Real Oviedo – RIP?

Late on Monday, a strange thing happened. Tweet begat tweet until suddenly an inundation of twitter activity containing the hash-tag #sosrealoviedo proliferated. What could all this mean?

By Tuesday morning, it had become a phenomenon. Retweets flew around the social network, passed on by several well-know Spanish journalists. The subject was now trending both in Spain and beyond. Yet information as to why was thin on the ground amongst the mainstream Spanish sporting press.

All was not well at the Real Oviedo. The club has spent 38 seasons, almost half its entire professional history, in Spain’s top flight. Their last tenure ended in 2001 with an 18th place finish, ending a stay of some 13 seasons. Things were to get worse, and very quickly. Having only once dropped to the second tier (and at that, for just one season in the late seventies), they had fallen to the 3a by 2003.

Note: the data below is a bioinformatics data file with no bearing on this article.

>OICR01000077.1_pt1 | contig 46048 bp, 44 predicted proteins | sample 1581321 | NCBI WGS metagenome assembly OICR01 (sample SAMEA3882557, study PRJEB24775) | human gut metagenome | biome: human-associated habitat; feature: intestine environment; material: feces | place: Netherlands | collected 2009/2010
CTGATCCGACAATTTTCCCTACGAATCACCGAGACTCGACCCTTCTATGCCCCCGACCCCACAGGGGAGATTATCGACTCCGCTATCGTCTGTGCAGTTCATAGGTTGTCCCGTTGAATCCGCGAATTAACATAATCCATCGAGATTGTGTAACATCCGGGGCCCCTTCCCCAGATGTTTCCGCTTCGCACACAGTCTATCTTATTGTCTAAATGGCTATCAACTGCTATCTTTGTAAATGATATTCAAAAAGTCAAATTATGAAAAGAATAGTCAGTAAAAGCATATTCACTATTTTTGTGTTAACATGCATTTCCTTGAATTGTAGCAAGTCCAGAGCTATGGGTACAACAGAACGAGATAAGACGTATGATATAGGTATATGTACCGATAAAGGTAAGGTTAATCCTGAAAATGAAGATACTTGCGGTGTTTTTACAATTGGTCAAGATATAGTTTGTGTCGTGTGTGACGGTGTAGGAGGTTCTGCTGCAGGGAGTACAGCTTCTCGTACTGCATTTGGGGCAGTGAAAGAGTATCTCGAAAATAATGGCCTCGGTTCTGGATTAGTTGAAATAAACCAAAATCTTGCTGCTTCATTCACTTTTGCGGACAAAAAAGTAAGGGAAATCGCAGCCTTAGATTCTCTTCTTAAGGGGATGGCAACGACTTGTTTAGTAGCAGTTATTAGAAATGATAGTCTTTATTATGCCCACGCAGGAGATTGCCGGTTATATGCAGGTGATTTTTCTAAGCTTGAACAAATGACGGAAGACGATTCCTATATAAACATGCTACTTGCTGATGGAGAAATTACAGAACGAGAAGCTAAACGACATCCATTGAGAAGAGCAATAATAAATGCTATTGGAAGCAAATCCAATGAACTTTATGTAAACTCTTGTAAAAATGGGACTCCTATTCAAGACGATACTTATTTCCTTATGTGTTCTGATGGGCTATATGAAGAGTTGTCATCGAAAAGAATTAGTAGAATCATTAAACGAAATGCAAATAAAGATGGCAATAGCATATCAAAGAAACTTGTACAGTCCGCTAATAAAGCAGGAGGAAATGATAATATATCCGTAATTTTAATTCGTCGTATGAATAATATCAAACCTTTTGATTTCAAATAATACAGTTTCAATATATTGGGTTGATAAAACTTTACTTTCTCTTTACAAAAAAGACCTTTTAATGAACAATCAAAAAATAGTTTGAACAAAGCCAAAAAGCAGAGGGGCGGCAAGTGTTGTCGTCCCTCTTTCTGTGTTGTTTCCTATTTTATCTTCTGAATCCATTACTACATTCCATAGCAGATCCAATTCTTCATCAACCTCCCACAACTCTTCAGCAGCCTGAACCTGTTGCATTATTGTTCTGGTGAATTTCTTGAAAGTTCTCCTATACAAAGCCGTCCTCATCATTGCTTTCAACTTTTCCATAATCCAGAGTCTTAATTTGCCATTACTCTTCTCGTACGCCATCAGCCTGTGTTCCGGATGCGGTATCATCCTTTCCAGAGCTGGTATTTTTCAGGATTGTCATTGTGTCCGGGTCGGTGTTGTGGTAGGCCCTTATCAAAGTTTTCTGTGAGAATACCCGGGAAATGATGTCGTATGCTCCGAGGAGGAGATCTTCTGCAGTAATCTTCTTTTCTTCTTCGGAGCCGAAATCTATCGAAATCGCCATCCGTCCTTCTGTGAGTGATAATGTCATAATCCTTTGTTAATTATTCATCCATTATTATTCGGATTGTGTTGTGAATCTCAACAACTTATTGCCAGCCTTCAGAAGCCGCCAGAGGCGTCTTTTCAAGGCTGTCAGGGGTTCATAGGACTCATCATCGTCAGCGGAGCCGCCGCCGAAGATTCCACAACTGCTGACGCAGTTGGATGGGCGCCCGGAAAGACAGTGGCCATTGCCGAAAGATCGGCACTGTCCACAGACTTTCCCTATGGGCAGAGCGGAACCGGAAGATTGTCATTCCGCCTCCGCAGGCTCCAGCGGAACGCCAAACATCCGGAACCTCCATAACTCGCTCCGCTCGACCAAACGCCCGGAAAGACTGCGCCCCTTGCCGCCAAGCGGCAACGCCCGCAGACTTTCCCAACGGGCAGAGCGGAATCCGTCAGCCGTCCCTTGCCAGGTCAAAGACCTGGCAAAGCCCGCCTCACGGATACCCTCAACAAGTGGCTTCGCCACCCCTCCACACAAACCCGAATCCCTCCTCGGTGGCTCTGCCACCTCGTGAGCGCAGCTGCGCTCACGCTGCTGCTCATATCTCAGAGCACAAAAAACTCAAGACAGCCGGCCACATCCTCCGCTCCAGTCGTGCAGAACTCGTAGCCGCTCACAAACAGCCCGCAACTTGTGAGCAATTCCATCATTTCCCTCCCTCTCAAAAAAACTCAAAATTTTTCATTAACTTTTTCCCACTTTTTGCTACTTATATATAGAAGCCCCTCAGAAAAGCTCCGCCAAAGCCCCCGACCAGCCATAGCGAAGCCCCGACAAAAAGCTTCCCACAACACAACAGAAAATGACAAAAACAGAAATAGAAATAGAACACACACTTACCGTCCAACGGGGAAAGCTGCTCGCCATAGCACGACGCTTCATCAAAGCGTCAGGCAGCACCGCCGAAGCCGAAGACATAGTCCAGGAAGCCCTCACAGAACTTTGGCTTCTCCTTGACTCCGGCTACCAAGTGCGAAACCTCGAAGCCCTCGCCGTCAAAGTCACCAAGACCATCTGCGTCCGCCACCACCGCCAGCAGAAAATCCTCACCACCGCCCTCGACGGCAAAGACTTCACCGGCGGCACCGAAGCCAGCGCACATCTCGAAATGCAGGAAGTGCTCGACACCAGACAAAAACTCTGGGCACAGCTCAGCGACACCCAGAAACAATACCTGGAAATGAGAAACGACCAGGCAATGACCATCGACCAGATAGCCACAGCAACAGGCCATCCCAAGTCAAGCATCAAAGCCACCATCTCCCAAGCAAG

To put this into context, one needs to understand the regional structuring of the lower divisions in Spain. The top two divisions are both all-national affairs; drop a division further to 2a, and it comprises four separate sections, 80 clubs in total. Dropping a level further still, and Oviedo have yo-yoed between those ever since, and you have a mind-boggling total of 18 sections, averaging 20 teams; quite a fall for a proud club who’d finished ninth in La Liga as recently as 1995.

Little wonder that the club nearly went to the wall in 2004; the shock of lost revenues, support from local government, and their inability to pay salaries saw them dice with death, escaping; but only just.

Nothing is certain yet, except that the outcome looks bleak. In a story stretching from the lush fields of northern Spain to the tropical Mexican resort of Cancún, a proposed takeover which might have put the club on a sounder footing has collapsed. With short-run bills topping €800,000, the club’s very future now appears in doubt, and fans have already set themselves up for the worst. President Alberto Gonzales maintains that the offer from Mexican consortium Pegaso was not the only show in town; a claim that few Ovedíns believe. Tonight supporters are busying themselves recounting tales from the glory days, and wondering just what to do next.

As more comes to light, this report will be updated to include all the latest goings on at the club.

Author Details

Aarony Zade

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